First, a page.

And who pushed him out of his comfort zone to do it? Who was willing to DIE and to KILL for him to do it? Walt! Oh, and who DID die for him to do it? Donnie! Lebowski’s got these TRUE SEALS for friends, and he’s pissy because he had to get a little bit of his friend’s ashes in his hair in exchange? Makes me sick to my stomach.”
Any slacker-like innovations in the film?
Plot / Setting / Character design
I love how The Big Lebowski subverts at least two genres (Film Noir, Westerns) by infusing them with Slacker film conventions as it lampoons old Hollywood.
While other slacker classics mastered minimal and passive plots, the Coen Brothers built the complicated twists and turns of classic Hollywood whodunits into Lebowski to make it “hopelessly complex, [yet] ultimately unimportant”—a nihilistic joke with a hilariously limp and empty resolution, where everyone ends up going bowling as if nothing ever happened.
Speaking of bowling, there’s the prominent role it plays in giving The Dude a mundane activity (with no bearing on the plot) to return to at the end of each major story point. In the words of The Importance of a Rug, a great analysis that points this out, putting this in the film “tunes…the complex [plot] rhythm of the noir” to fit the “casual rhythm of Dude.”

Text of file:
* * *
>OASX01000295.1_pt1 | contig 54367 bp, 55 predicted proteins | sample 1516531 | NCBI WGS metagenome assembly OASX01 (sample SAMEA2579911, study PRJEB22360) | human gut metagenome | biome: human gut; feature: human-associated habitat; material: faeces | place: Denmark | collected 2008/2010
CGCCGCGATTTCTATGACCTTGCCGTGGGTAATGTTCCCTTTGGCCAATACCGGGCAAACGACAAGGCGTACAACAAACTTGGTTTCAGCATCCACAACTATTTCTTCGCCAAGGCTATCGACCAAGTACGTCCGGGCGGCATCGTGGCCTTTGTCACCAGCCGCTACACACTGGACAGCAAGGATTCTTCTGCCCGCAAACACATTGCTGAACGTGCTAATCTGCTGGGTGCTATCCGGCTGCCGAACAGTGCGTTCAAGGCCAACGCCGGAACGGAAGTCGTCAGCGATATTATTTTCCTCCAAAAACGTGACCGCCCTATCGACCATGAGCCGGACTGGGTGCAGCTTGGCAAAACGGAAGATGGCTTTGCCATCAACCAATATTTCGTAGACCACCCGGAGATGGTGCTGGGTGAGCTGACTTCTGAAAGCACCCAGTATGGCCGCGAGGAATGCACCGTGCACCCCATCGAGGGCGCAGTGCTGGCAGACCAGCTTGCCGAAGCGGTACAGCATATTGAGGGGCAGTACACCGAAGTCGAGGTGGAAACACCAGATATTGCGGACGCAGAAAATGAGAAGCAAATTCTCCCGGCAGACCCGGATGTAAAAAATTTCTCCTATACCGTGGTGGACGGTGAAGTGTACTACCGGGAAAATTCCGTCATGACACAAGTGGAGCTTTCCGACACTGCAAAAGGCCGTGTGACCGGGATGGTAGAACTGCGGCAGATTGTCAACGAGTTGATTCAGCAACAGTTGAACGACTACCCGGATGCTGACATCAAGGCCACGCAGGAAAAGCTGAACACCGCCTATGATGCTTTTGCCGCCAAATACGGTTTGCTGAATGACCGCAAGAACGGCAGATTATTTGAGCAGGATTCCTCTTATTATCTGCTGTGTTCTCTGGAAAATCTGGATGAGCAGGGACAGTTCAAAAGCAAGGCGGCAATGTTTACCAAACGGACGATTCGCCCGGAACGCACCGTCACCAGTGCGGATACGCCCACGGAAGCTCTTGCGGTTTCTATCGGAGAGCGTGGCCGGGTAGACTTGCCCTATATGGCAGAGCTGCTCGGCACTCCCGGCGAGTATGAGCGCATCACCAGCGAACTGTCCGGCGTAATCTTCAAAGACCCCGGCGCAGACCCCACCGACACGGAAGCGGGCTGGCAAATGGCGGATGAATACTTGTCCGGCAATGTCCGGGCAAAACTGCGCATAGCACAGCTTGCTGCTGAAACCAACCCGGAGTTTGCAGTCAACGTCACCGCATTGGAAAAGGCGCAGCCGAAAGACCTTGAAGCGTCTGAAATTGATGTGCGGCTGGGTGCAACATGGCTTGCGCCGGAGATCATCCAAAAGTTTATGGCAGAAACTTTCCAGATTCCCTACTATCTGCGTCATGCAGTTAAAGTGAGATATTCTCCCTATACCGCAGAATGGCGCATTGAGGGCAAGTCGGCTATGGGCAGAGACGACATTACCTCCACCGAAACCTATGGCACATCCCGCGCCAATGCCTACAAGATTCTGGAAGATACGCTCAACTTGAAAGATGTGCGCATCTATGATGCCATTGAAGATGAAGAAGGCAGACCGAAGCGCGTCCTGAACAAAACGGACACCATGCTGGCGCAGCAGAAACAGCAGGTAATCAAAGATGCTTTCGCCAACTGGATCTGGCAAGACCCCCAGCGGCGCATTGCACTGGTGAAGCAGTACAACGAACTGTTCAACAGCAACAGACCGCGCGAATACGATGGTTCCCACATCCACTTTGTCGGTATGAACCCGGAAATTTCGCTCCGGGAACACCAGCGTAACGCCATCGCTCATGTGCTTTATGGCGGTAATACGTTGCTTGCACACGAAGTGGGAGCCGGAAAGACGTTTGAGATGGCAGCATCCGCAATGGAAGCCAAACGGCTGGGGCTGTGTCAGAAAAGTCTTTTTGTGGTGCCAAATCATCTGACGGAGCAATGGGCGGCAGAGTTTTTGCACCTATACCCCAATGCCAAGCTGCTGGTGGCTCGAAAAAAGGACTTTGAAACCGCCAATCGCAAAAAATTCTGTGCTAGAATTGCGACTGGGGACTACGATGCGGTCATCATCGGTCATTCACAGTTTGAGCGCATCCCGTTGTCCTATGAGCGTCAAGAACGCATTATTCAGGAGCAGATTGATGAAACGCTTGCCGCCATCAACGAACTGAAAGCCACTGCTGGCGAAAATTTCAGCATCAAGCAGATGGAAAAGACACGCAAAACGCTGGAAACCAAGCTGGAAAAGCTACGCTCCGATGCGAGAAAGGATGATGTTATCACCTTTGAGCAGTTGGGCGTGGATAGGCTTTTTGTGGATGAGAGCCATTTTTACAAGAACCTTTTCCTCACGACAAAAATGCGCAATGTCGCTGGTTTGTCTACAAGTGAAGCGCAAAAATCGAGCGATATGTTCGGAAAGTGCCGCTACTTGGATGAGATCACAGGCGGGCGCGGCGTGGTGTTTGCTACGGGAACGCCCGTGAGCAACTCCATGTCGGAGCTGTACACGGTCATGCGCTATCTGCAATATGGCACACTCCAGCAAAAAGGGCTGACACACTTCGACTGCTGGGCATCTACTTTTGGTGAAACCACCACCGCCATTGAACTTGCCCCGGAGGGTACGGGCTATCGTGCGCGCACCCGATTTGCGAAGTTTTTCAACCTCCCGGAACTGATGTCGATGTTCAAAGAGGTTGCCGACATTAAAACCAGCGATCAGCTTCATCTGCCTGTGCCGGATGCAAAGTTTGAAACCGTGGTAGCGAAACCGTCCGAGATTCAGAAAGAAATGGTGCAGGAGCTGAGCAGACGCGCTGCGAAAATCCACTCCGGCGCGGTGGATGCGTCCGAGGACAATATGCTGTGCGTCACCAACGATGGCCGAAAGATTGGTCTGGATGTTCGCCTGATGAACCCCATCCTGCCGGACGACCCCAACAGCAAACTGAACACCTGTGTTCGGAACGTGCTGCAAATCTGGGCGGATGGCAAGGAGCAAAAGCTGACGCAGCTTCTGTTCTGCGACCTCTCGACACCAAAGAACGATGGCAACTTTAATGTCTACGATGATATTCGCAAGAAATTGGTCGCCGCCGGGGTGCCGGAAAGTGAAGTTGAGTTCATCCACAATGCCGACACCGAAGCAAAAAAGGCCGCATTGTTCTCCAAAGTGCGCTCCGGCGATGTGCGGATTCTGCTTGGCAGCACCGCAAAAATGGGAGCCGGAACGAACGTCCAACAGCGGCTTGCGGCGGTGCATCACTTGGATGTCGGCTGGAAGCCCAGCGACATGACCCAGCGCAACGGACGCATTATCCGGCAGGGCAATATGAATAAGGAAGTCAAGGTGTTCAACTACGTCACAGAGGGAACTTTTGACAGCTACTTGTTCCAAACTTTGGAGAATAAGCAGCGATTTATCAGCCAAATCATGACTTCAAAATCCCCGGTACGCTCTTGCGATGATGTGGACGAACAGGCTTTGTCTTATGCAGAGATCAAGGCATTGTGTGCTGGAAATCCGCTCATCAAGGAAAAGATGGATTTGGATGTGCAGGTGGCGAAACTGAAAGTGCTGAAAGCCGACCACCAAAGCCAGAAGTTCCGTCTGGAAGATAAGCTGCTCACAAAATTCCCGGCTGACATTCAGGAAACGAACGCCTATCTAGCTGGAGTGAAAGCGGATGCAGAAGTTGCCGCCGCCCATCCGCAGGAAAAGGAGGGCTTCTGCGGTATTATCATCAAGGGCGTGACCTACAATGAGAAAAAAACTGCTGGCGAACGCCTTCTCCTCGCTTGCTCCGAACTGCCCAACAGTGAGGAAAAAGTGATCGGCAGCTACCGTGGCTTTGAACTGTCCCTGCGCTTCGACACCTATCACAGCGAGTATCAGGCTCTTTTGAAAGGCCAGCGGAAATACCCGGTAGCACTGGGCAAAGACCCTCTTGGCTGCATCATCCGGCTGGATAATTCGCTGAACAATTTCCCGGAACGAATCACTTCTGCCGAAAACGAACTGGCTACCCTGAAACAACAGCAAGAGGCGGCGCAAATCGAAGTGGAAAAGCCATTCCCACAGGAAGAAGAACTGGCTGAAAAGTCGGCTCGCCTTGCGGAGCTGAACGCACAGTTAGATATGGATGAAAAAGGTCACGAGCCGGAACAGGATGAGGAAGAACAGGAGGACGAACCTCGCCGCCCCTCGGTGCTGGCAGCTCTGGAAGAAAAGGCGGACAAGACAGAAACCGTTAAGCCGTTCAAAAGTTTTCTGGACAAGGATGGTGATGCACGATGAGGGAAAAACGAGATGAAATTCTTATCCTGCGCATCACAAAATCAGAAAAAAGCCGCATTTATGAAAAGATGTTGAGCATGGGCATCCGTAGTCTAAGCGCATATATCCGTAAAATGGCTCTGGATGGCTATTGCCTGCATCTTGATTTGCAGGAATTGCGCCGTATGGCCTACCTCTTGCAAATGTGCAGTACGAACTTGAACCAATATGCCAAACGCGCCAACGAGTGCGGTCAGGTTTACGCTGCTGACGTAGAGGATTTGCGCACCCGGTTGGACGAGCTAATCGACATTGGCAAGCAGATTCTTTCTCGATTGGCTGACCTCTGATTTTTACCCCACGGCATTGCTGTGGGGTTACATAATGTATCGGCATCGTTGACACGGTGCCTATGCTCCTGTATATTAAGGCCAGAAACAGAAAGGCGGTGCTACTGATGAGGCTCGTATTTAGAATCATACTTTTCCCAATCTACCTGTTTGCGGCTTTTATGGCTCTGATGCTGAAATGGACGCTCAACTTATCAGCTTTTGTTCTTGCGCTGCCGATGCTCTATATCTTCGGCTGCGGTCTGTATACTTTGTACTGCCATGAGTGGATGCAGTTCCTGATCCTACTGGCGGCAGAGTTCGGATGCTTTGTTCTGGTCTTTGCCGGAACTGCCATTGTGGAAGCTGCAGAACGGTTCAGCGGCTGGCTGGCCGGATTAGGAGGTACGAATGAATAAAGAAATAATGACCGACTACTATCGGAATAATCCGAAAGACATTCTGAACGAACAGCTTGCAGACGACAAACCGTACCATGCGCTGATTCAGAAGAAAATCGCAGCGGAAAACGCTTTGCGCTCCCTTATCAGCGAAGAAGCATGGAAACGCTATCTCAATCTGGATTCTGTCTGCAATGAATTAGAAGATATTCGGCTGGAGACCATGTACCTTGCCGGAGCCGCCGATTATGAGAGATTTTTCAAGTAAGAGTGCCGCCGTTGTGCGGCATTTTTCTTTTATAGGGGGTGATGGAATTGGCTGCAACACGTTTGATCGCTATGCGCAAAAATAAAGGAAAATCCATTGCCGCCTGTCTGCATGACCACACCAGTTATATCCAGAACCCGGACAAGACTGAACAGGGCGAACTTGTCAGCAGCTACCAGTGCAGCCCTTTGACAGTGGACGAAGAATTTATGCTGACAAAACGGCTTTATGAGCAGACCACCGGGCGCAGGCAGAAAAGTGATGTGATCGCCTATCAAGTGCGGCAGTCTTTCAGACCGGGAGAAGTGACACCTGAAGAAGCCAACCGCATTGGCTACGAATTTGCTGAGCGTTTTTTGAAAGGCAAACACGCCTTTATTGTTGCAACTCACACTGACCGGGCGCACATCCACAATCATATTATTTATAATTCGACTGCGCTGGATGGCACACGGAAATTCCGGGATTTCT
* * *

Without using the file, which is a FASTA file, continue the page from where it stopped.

As if that wasn’t enough plot meandering, the story also takes “dreamspace” detours where Lebowski interacts with the anachronistic cowboy narrator or plunges into highly psychedelic dream sequences.
The characters themselves also make a mockery of traditionally manly noir and western heroes by embodying weak, incompetent, unmotivated versions of the archetypes. Even the omnipresent narrator loses his train of thought two minutes into the movie.
Finally, the dialogue can be meandering and aimless, yet remains captivating. Lebowksi shows how you can build amazing dialogue with characters repeating the same lines over and over, creating a fugue-like effect. Or by having them go off on their own tangents, talking at each other but not having a conversation. (Honestly, both of these are closer to how people realistically talk…pay attention next time you hear a group bickering.)